Myth: Manufacturing doesn’t need any help.
    Fact: 4 million U.S.. manufacturing jobs have been lost since 2000, amounting to losses of nearly one-fourth of all U.S. manufacturing jobs. In 2007 alone, the U.S. shed 800,000 manufacturing jobs. Factory orders now stand at record lows while the U.S. racked up a $700 billion trade deficit in 2007. [U.S. Census Bureau data.]

    Myth: This is a major and unprecedented expansion of Buy America laws.
    Fact: The U.S. has had such laws in place for 70 years, starting with the Buy American Act of 1933. The Department of Defense has had its own Buy America provision (The Berry Amendment) since 1941. In addition, the Federal Highway Administration (FHWA), the Federal Transit Administration (FTA), and Federal Railroad Administration (FRA) all have long-standing Buy America provisions. In part the provisions in H.R. 1 simply provide greater transparency in the use of Federal funds.

    Myth: This violates our trade agreements.
    Fact: The Visclosky Amendment in H.R. 1 contains complete flexibility to ensure that the U.S. complies with all international commitments for procurement and will allow the waiver of domestic preference when required by trade agreement obligations. These trade agreements do however allow for domestic preference under a number of circumstances. The amendment merely insures that U.S. materials will be preferred when it is permitted. These preferences were negotiated for a reason. It would be irresponsible not to utilize them to the fullest extent possible.

    Myth: This will ignite a trade war and deepen the depression.
    Fact: Total two-way U.S. trade in goods and services amounted to approximately $4 trillion in 2007. In comparison, the economic recovery bill is projected to include approximately $90 billion for infrastructure projects. Ensuring that some of the $90 billion used to rebuild American infrastructure is spent on American materials is a tiny fraction of the $2 trillion in goods that the U.S. purchased from the rest of the world in 2007. [U.S. Census Bureau data.]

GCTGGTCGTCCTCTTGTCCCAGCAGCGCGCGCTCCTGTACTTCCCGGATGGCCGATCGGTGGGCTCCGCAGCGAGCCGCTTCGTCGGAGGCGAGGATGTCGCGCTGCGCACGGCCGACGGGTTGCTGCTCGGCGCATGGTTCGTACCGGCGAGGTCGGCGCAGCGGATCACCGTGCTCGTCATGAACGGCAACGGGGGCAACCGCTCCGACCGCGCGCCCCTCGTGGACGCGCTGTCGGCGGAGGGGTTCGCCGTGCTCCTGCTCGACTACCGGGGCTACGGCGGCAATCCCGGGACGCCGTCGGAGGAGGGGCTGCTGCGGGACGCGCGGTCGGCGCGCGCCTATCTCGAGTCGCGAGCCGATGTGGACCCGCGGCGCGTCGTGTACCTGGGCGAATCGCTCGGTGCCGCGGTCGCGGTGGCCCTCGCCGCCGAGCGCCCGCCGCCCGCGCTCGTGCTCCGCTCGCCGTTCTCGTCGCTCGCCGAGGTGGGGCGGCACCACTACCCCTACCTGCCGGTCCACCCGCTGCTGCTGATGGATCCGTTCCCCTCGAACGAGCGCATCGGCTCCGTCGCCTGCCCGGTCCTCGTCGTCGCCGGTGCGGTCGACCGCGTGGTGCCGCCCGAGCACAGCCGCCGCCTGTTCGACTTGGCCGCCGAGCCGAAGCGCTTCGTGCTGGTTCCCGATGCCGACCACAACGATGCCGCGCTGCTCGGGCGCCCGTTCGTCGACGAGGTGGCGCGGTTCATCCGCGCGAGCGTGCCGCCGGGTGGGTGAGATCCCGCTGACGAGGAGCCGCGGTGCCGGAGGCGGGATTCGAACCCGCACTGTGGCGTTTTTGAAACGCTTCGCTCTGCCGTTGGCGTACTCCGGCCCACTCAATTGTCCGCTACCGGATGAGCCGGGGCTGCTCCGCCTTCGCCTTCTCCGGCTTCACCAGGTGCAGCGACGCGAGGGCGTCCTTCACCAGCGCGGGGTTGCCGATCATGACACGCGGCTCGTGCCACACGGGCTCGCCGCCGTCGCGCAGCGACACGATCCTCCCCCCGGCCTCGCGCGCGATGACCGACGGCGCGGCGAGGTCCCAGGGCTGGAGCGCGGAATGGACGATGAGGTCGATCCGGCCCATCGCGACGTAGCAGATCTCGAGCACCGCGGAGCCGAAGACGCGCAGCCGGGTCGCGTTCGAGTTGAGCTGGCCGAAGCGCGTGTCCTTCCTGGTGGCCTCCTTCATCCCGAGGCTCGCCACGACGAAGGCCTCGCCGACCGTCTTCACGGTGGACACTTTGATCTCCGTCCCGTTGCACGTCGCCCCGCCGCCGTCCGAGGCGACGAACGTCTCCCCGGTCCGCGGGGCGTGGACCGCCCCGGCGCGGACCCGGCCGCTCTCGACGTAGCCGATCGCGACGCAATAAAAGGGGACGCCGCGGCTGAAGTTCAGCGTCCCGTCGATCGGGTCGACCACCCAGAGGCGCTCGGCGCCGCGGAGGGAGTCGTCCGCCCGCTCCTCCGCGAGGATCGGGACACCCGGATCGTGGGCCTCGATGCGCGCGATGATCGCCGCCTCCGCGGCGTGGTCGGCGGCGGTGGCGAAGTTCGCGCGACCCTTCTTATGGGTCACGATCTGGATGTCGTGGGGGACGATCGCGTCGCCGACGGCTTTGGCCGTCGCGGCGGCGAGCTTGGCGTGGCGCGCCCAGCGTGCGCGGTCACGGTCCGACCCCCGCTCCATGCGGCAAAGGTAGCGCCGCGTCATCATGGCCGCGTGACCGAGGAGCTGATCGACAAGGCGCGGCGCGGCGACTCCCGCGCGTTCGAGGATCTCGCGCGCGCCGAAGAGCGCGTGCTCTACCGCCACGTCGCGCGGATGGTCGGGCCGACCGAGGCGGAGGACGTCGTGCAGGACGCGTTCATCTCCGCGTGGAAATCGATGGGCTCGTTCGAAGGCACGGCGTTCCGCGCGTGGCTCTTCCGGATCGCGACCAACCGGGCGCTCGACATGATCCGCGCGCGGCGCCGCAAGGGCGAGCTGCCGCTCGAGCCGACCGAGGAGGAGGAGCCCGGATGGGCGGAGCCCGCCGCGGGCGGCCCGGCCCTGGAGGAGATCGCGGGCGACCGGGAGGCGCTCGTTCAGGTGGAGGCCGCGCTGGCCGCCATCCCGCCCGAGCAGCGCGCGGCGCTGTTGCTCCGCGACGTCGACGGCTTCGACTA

Myth: As the world’s "largest exporter," the U.S. could be hurt by not buying foreign-made goods because our trading partners would then refuse to buy from us.

    Fact: Actually, the U.S. is, by far, the world’s largest importer, soaking up a net $819 billion in goods in 2007. [U.S. Census Bureau data.] The U.S. imports far more than it exports, a balance of sales that our trading partners are anxious to preserve. This is not about restricting imports. It is about using taxpayer dollars, when allowed by our international obligations, to purchase U.S.-produced goods. As the global downturn has progressed, many industrialized countries such as France and China have already taken similar action to support their domestic manufacturing base.

    Myth: This will raise the cost of projects.
    Fact: Additional cost—if any—is more than justified. Purchasing high-quality American-made materials yields an enormous productivity dividend, both in terms of jobs created and the overall reward to the economy. Infrastructure investment would undoubtedly create millions of new U.S. jobs, but there is also the importance of revitalizing the American manufacturing base, which is uniquely capable of generating 4-5 new jobs for each employed manufacturing worker. There are also provisions in Buy America laws to protect American taxpayers. [Source: Heintz, Pollin, Garrett-Peltier, "How Infrastructure Supports the U.S. Economy."]

    Myth: This is poor economics.
    Fact: Supporting domestic manufacturing by purchasing American-made products is the one method that will not result in the "leakage" of U.S. funds overseas, a problem cited by such mainstream economists as BusinessWeek’s Michael Mandel. A concerted domestic procurement program could actually increase U.S. manufacturing job creation by 33% while ensuring that taxpayer dollars actually go directly to job creation. [Heintz, Pollin, Garrett-Peltier.]

    Myth: The recovery package won’t stimulate jobs, just spending.